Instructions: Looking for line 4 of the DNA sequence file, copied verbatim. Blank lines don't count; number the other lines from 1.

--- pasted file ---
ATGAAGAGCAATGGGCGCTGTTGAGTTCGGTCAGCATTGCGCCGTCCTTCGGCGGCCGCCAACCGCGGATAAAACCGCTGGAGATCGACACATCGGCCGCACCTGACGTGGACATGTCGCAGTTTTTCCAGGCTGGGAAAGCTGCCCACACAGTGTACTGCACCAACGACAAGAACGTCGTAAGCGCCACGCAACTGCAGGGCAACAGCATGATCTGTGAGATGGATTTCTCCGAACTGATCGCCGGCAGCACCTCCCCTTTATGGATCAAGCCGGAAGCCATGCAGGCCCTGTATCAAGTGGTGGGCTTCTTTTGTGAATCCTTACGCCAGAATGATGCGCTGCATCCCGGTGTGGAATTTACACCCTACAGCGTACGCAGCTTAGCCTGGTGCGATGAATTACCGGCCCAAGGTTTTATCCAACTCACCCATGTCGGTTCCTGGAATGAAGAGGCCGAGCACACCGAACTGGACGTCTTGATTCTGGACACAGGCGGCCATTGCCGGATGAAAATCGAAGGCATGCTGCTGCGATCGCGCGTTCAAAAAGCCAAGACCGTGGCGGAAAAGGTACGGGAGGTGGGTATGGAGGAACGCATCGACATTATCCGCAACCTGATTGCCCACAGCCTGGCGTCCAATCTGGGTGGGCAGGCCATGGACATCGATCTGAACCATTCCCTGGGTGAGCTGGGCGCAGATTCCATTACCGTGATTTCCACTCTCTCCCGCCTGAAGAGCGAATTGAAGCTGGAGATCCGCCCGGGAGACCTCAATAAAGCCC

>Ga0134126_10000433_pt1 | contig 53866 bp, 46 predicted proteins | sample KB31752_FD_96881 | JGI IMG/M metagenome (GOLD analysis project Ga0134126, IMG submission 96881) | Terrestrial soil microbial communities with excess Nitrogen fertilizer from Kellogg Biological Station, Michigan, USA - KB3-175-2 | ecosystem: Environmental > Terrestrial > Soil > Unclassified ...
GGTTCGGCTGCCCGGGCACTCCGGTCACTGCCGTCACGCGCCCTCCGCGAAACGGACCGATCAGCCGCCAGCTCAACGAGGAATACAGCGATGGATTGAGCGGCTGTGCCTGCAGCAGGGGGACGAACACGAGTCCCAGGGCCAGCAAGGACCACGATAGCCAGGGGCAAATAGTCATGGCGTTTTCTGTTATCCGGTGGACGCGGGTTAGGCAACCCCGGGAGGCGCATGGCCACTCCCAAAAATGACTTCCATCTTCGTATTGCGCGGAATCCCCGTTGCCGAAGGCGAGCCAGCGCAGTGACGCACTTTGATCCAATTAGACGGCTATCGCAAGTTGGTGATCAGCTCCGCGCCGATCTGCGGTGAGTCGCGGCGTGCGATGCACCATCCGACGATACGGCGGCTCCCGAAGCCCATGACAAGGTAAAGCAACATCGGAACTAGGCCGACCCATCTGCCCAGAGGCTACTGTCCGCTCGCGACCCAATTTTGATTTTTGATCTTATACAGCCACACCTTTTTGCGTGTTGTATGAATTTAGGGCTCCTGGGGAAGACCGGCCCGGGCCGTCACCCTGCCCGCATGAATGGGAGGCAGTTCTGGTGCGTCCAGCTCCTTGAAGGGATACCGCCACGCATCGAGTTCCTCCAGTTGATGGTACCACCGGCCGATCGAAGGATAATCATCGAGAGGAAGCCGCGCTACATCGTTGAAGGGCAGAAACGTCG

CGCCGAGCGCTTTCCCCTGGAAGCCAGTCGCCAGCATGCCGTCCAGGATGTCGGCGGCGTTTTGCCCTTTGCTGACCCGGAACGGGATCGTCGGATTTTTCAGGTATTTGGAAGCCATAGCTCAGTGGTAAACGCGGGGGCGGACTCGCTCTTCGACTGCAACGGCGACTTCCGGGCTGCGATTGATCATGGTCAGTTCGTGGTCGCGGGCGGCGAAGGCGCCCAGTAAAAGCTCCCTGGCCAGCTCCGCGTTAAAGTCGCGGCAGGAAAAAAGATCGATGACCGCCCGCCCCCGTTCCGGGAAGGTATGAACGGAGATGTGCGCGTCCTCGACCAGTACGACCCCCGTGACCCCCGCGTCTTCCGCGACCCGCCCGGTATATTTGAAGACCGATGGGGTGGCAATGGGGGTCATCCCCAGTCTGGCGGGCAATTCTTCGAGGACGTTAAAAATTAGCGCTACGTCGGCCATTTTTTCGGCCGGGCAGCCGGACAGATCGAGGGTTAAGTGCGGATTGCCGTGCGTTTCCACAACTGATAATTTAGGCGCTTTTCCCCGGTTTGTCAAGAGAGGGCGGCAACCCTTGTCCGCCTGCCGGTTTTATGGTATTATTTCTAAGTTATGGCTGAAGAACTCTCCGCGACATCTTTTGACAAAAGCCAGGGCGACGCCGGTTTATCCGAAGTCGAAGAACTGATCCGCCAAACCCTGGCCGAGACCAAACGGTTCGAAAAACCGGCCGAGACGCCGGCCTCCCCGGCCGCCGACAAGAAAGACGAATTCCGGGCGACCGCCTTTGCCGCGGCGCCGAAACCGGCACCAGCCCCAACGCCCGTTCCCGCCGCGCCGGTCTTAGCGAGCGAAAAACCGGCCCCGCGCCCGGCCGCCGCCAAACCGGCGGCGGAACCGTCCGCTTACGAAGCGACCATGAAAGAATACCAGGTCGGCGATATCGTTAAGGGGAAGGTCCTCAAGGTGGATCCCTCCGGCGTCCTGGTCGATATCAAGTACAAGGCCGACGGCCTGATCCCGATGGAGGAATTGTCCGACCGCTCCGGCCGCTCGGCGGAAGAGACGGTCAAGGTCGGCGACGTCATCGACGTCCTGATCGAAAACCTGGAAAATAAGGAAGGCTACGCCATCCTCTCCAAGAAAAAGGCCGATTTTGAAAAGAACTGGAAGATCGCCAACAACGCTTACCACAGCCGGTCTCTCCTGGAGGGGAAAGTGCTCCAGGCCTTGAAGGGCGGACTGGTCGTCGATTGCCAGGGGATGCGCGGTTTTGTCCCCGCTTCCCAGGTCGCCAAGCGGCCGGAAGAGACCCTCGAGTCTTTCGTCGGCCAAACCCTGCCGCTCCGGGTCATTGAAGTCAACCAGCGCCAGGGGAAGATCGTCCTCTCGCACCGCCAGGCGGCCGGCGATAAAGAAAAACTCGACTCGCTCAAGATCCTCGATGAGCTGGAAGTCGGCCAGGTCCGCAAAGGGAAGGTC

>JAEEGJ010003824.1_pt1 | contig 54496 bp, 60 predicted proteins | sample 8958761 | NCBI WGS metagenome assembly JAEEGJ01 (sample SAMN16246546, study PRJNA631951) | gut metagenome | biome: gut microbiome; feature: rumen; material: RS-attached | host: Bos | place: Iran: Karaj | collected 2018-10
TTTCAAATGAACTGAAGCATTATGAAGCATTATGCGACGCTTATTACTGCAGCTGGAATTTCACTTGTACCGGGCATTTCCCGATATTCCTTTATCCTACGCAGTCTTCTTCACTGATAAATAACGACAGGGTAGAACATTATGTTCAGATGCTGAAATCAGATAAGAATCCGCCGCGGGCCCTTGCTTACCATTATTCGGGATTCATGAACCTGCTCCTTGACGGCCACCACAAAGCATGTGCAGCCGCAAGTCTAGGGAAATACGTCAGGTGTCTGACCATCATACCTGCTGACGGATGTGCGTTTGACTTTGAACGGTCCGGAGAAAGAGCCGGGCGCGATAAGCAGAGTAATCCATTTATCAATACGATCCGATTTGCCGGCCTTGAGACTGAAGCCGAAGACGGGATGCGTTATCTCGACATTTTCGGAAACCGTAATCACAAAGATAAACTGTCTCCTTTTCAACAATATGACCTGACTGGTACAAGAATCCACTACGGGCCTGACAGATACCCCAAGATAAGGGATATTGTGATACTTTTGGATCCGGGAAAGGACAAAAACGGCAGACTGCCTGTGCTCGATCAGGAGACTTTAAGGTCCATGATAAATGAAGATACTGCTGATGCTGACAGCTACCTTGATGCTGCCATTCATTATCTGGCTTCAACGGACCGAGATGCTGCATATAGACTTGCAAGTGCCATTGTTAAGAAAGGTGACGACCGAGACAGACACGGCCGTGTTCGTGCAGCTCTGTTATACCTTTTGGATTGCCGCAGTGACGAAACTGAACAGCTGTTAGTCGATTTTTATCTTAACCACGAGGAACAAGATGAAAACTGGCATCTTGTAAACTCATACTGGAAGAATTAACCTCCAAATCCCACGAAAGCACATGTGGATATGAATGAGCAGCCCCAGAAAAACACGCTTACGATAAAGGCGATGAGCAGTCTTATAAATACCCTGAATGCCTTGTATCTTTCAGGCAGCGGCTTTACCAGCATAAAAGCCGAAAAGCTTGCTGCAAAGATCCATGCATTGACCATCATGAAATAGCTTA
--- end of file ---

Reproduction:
CGCCGAGCGCTTTCCCCTGGAAGCCAGTCGCCAGCATGCCGTCCAGGATGTCGGCGGCGTTTTGCCCTTTGCTGACCCGGAACGGGATCGTCGGATTTTTCAGGTATTTGGAAGCCATAGCTCAGTGGTAAACGCGGGGGCGGACTCGCTCTTCGACTGCAACGGCGACTTCCGGGCTGCGATTGATCATGGTCAGTTCGTGGTCGCGGGCGGCGAAGGCGCCCAGTAAAAGCTCCCTGGCCAGCTCCGCGTTAAAGTCGCGGCAGGAAAAAAGATCGATGACCGCCCGCCCCCGTTCCGGGAAGGTATGAACGGAGATGTGCGCGTCCTCGACCAGTACGACCCCCGTGACCCCCGCGTCTTCCGCGACCCGCCCGGTATATTTGAAGACCGATGGGGTGGCAATGGGGGTCATCCCCAGTCTGGCGGGCAATTCTTCGAGGACGTTAAAAATTAGCGCTACGTCGGCCATTTTTTCGGCCGGGCAGCCGGACAGATCGAGGGTTAAGTGCGGATTGCCGTGCGTTTCCACAACTGATAATTTAGGCGCTTTTCCCCGGTTTGTCAAGAGAGGGCGGCAACCCTTGTCCGCCTGCCGGTTTTATGGTATTATTTCTAAGTTATGGCTGAAGAACTCTCCGCGACATCTTTTGACAAAAGCCAGGGCGACGCCGGTTTATCCGAAGTCGAAGAACTGATCCGCCAAACCCTGGCCGAGACCAAACGGTTCGAAAAACCGGCCGAGACGCCGGCCTCCCCGGCCGCCGACAAGAAAGACGAATTCCGGGCGACCGCCTTTGCCGCGGCGCCGAAACCGGCACCAGCCCCAACGCCCGTTCCCGCCGCGCCGGTCTTAGCGAGCGAAAAACCGGCCCCGCGCCCGGCCGCCGCCAAACCGGCGGCGGAACCGTCCGCTTACGAAGCGACCATGAAAGAATACCAGGTCGGCGATATCGTTAAGGGGAAGGTCCTCAAGGTGGATCCCTCCGGCGTCCTGGTCGATATCAAGTACAAGGCCGACGGCCTGATCCCGATGGAGGAATTGTCCGACCGCTCCGGCCGCTCGGCGGAAGAGACGGTCAAGGTCGGCGACGTCATCGACGTCCTGATCGAAAACCTGGAAAATAAGGAAGGCTACGCCATCCTCTCCAAGAAAAAGGCCGATTTTGAAAAGAACTGGAAGATCGCCAACAACGCTTACCACAGCCGGTCTCTCCTGGAGGGGAAAGTGCTCCAGGCCTTGAAGGGCGGACTGGTCGTCGATTGCCAGGGGATGCGCGGTTTTGTCCCCGCTTCCCAGGTCGCCAAGCGGCCGGAAGAGACCCTCGAGTCTTTCGTCGGCCAAACCCTGCCGCTCCGGGTCATTGAAGTCAACCAGCGCCAGGGGAAGATCGTCCTCTCGCACCGCCAGGCGGCCGGCGATAAAGAAAAACTCGACTCGCTCAAGATCCTCGATGAGCTGGAAGTCGGCCAGGTCCGCAAAGGGAAGGTC